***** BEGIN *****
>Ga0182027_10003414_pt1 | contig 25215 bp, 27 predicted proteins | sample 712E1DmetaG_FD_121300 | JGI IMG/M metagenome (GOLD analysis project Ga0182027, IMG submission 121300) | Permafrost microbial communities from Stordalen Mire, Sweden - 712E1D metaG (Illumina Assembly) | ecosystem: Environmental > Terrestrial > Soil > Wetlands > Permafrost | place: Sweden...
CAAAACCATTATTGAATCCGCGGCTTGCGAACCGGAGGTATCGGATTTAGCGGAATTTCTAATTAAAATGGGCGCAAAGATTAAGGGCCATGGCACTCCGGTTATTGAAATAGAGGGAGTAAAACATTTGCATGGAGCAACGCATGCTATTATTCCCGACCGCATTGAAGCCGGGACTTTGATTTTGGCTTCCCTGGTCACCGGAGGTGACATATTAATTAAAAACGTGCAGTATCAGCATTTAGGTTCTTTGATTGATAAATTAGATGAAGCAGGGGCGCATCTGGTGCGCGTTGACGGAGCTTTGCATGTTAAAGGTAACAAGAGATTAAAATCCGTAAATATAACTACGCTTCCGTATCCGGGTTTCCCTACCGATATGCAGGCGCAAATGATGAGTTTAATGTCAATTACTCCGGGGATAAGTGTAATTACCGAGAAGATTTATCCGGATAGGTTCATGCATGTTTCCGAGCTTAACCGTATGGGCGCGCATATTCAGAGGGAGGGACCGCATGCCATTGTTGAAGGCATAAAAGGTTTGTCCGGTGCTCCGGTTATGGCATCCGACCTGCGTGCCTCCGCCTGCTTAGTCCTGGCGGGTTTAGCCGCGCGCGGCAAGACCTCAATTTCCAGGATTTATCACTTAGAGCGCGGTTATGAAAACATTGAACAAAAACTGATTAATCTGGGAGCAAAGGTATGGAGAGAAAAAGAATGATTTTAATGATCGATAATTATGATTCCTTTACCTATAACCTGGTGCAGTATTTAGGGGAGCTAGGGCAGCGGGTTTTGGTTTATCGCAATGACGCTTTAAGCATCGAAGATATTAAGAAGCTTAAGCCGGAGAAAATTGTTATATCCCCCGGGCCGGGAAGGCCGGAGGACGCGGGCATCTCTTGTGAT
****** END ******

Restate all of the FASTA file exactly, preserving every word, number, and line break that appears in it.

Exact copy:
>Ga0182027_10003414_pt1 | contig 25215 bp, 27 predicted proteins | sample 712E1DmetaG_FD_121300 | JGI IMG/M metagenome (GOLD analysis project Ga0182027, IMG submission 121300) | Permafrost microbial communities from Stordalen Mire, Sweden - 712E1D metaG (Illumina Assembly) | ecosystem: Environmental > Terrestrial > Soil > Wetlands > Permafrost | place: Sweden...
CAAAACCATTATTGAATCCGCGGCTTGCGAACCGGAGGTATCGGATTTAGCGGAATTTCTAATTAAAATGGGCGCAAAGATTAAGGGCCATGGCACTCCGGTTATTGAAATAGAGGGAGTAAAACATTTGCATGGAGCAACGCATGCTATTATTCCCGACCGCATTGAAGCCGGGACTTTGATTTTGGCTTCCCTGGTCACCGGAGGTGACATATTAATTAAAAACGTGCAGTATCAGCATTTAGGTTCTTTGATTGATAAATTAGATGAAGCAGGGGCGCATCTGGTGCGCGTTGACGGAGCTTTGCATGTTAAAGGTAACAAGAGATTAAAATCCGTAAATATAACTACGCTTCCGTATCCGGGTTTCCCTACCGATATGCAGGCGCAAATGATGAGTTTAATGTCAATTACTCCGGGGATAAGTGTAATTACCGAGAAGATTTATCCGGATAGGTTCATGCATGTTTCCGAGCTTAACCGTATGGGCGCGCATATTCAGAGGGAGGGACCGCATGCCATTGTTGAAGGCATAAAAGGTTTGTCCGGTGCTCCGGTTATGGCATCCGACCTGCGTGCCTCCGCCTGCTTAGTCCTGGCGGGTTTAGCCGCGCGCGGCAAGACCTCAATTTCCAGGATTTATCACTTAGAGCGCGGTTATGAAAACATTGAACAAAAACTGATTAATCTGGGAGCAAAGGTATGGAGAGAAAAAGAATGATTTTAATGATCGATAATTATGATTCCTTTACCTATAACCTGGTGCAGTATTTAGGGGAGCTAGGGCAGCGGGTTTTGGTTTATCGCAATGACGCTTTAAGCATCGAAGATATTAAGAAGCTTAAGCCGGAGAAAATTGTTATATCCCCCGGGCCGGGAAGGCCGGAGGACGCGGGCATCTCTTGTGAT